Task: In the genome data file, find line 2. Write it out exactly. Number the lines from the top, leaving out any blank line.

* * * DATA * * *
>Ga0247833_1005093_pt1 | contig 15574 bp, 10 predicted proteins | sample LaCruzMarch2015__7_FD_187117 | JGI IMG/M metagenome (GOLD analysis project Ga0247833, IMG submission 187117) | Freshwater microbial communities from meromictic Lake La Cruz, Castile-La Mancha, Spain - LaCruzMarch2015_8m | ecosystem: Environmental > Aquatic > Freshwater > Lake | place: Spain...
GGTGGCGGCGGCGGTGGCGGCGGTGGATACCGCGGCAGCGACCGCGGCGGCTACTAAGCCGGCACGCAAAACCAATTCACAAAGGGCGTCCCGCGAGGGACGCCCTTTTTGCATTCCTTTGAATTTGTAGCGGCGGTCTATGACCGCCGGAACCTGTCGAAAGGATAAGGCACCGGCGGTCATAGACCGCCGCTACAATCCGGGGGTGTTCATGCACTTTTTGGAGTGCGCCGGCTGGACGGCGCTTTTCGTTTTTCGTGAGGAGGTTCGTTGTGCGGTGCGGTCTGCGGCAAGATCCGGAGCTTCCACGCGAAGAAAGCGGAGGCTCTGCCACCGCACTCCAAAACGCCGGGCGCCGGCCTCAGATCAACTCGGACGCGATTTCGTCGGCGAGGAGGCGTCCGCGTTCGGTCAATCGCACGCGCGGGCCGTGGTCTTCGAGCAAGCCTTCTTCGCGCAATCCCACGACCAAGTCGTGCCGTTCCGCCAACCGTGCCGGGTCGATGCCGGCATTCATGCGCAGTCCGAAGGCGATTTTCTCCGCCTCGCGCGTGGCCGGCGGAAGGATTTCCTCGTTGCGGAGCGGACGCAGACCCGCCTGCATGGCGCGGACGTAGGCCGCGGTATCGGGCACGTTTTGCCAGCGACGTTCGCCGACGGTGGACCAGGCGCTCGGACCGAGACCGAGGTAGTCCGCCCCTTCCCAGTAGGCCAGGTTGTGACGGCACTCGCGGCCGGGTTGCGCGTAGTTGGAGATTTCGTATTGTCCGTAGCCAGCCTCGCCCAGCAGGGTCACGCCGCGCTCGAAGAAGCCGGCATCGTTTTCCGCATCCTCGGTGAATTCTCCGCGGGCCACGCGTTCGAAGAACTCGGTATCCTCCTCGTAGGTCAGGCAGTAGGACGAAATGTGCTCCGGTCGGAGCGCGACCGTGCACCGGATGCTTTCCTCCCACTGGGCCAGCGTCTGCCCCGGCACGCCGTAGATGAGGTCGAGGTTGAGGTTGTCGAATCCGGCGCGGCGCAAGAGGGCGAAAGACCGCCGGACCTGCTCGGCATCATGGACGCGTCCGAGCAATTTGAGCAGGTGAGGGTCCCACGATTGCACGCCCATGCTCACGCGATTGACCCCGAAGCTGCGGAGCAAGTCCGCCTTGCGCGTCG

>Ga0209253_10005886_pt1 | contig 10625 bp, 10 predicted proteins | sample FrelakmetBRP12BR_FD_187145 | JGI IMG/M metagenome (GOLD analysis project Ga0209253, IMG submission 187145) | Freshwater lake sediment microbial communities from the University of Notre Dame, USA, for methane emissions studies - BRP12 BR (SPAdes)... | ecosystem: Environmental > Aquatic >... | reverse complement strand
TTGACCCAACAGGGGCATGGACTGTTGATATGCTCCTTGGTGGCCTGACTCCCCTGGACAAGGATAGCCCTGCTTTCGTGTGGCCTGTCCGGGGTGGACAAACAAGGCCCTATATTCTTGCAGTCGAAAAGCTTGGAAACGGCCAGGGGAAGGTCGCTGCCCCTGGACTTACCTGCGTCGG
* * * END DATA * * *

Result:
GGTGGCGGCGGCGGTGGCGGCGGTGGATACCGCGGCAGCGACCGCGGCGGCTACTAAGCCGGCACGCAAAACCAATTCACAAAGGGCGTCCCGCGAGGGACGCCCTTTTTGCATTCCTTTGAATTTGTAGCGGCGGTCTATGACCGCCGGAACCTGTCGAAAGGATAAGGCACCGGCGGTCATAGACCGCCGCTACAATCCGGGGGTGTTCATGCACTTTTTGGAGTGCGCCGGCTGGACGGCGCTTTTCGTTTTTCGTGAGGAGGTTCGTTGTGCGGTGCGGTCTGCGGCAAGATCCGGAGCTTCCACGCGAAGAAAGCGGAGGCTCTGCCACCGCACTCCAAAACGCCGGGCGCCGGCCTCAGATCAACTCGGACGCGATTTCGTCGGCGAGGAGGCGTCCGCGTTCGGTCAATCGCACGCGCGGGCCGTGGTCTTCGAGCAAGCCTTCTTCGCGCAATCCCACGACCAAGTCGTGCCGTTCCGCCAACCGTGCCGGGTCGATGCCGGCATTCATGCGCAGTCCGAAGGCGATTTTCTCCGCCTCGCGCGTGGCCGGCGGAAGGATTTCCTCGTTGCGGAGCGGACGCAGACCCGCCTGCATGGCGCGGACGTAGGCCGCGGTATCGGGCACGTTTTGCCAGCGACGTTCGCCGACGGTGGACCAGGCGCTCGGACCGAGACCGAGGTAGTCCGCCCCTTCCCAGTAGGCCAGGTTGTGACGGCACTCGCGGCCGGGTTGCGCGTAGTTGGAGATTTCGTATTGTCCGTAGCCAGCCTCGCCCAGCAGGGTCACGCCGCGCTCGAAGAAGCCGGCATCGTTTTCCGCATCCTCGGTGAATTCTCCGCGGGCCACGCGTTCGAAGAACTCGGTATCCTCCTCGTAGGTCAGGCAGTAGGACGAAATGTGCTCCGGTCGGAGCGCGACCGTGCACCGGATGCTTTCCTCCCACTGGGCCAGCGTCTGCCCCGGCACGCCGTAGATGAGGTCGAGGTTGAGGTTGTCGAATCCGGCGCGGCGCAAGAGGGCGAAAGACCGCCGGACCTGCTCGGCATCATGGACGCGTCCGAGCAATTTGAGCAGGTGAGGGTCCCACGATTGCACGCCCATGCTCACGCGATTGACCCCGAAGCTGCGGAGCAAGTCCGCCTTGCGCGTCG